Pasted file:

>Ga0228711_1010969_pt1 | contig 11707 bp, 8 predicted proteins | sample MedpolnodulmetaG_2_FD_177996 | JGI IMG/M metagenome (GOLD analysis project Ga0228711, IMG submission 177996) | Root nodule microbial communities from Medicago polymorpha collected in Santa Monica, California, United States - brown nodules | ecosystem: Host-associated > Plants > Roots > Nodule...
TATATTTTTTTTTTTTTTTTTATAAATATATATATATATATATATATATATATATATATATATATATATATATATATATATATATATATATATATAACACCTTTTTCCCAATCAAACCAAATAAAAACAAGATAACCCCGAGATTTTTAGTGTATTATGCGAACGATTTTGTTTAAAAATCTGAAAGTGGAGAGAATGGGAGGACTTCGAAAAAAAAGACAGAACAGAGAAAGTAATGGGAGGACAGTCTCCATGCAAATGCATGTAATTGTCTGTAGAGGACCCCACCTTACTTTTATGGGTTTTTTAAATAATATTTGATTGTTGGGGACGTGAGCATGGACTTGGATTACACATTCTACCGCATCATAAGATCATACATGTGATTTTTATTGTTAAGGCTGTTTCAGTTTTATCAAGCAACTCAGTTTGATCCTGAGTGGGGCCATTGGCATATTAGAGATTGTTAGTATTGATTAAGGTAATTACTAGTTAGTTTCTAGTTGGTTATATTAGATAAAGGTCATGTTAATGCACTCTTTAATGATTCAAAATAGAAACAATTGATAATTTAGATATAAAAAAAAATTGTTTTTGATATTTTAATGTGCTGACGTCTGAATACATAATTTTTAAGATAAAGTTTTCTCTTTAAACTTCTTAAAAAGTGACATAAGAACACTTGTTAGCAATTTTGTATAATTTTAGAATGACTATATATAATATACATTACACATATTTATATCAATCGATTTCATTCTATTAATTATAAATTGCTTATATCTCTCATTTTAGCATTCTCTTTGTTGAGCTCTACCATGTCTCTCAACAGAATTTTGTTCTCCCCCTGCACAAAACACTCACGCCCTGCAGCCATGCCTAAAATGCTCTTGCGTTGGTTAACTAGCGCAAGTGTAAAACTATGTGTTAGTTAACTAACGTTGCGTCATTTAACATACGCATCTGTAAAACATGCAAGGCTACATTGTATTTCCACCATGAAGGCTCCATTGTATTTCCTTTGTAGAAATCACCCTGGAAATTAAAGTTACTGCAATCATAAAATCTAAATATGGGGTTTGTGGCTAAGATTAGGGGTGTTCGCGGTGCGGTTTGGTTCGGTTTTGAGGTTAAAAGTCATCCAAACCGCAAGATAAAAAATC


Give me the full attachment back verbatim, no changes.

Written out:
>Ga0228711_1010969_pt1 | contig 11707 bp, 8 predicted proteins | sample MedpolnodulmetaG_2_FD_177996 | JGI IMG/M metagenome (GOLD analysis project Ga0228711, IMG submission 177996) | Root nodule microbial communities from Medicago polymorpha collected in Santa Monica, California, United States - brown nodules | ecosystem: Host-associated > Plants > Roots > Nodule...
TATATTTTTTTTTTTTTTTTTATAAATATATATATATATATATATATATATATATATATATATATATATATATATATATATATATATATATATATAACACCTTTTTCCCAATCAAACCAAATAAAAACAAGATAACCCCGAGATTTTTAGTGTATTATGCGAACGATTTTGTTTAAAAATCTGAAAGTGGAGAGAATGGGAGGACTTCGAAAAAAAAGACAGAACAGAGAAAGTAATGGGAGGACAGTCTCCATGCAAATGCATGTAATTGTCTGTAGAGGACCCCACCTTACTTTTATGGGTTTTTTAAATAATATTTGATTGTTGGGGACGTGAGCATGGACTTGGATTACACATTCTACCGCATCATAAGATCATACATGTGATTTTTATTGTTAAGGCTGTTTCAGTTTTATCAAGCAACTCAGTTTGATCCTGAGTGGGGCCATTGGCATATTAGAGATTGTTAGTATTGATTAAGGTAATTACTAGTTAGTTTCTAGTTGGTTATATTAGATAAAGGTCATGTTAATGCACTCTTTAATGATTCAAAATAGAAACAATTGATAATTTAGATATAAAAAAAAATTGTTTTTGATATTTTAATGTGCTGACGTCTGAATACATAATTTTTAAGATAAAGTTTTCTCTTTAAACTTCTTAAAAAGTGACATAAGAACACTTGTTAGCAATTTTGTATAATTTTAGAATGACTATATATAATATACATTACACATATTTATATCAATCGATTTCATTCTATTAATTATAAATTGCTTATATCTCTCATTTTAGCATTCTCTTTGTTGAGCTCTACCATGTCTCTCAACAGAATTTTGTTCTCCCCCTGCACAAAACACTCACGCCCTGCAGCCATGCCTAAAATGCTCTTGCGTTGGTTAACTAGCGCAAGTGTAAAACTATGTGTTAGTTAACTAACGTTGCGTCATTTAACATACGCATCTGTAAAACATGCAAGGCTACATTGTATTTCCACCATGAAGGCTCCATTGTATTTCCTTTGTAGAAATCACCCTGGAAATTAAAGTTACTGCAATCATAAAATCTAAATATGGGGTTTGTGGCTAAGATTAGGGGTGTTCGCGGTGCGGTTTGGTTCGGTTTTGAGGTTAAAAGTCATCCAAACCGCAAGATAAAAAATC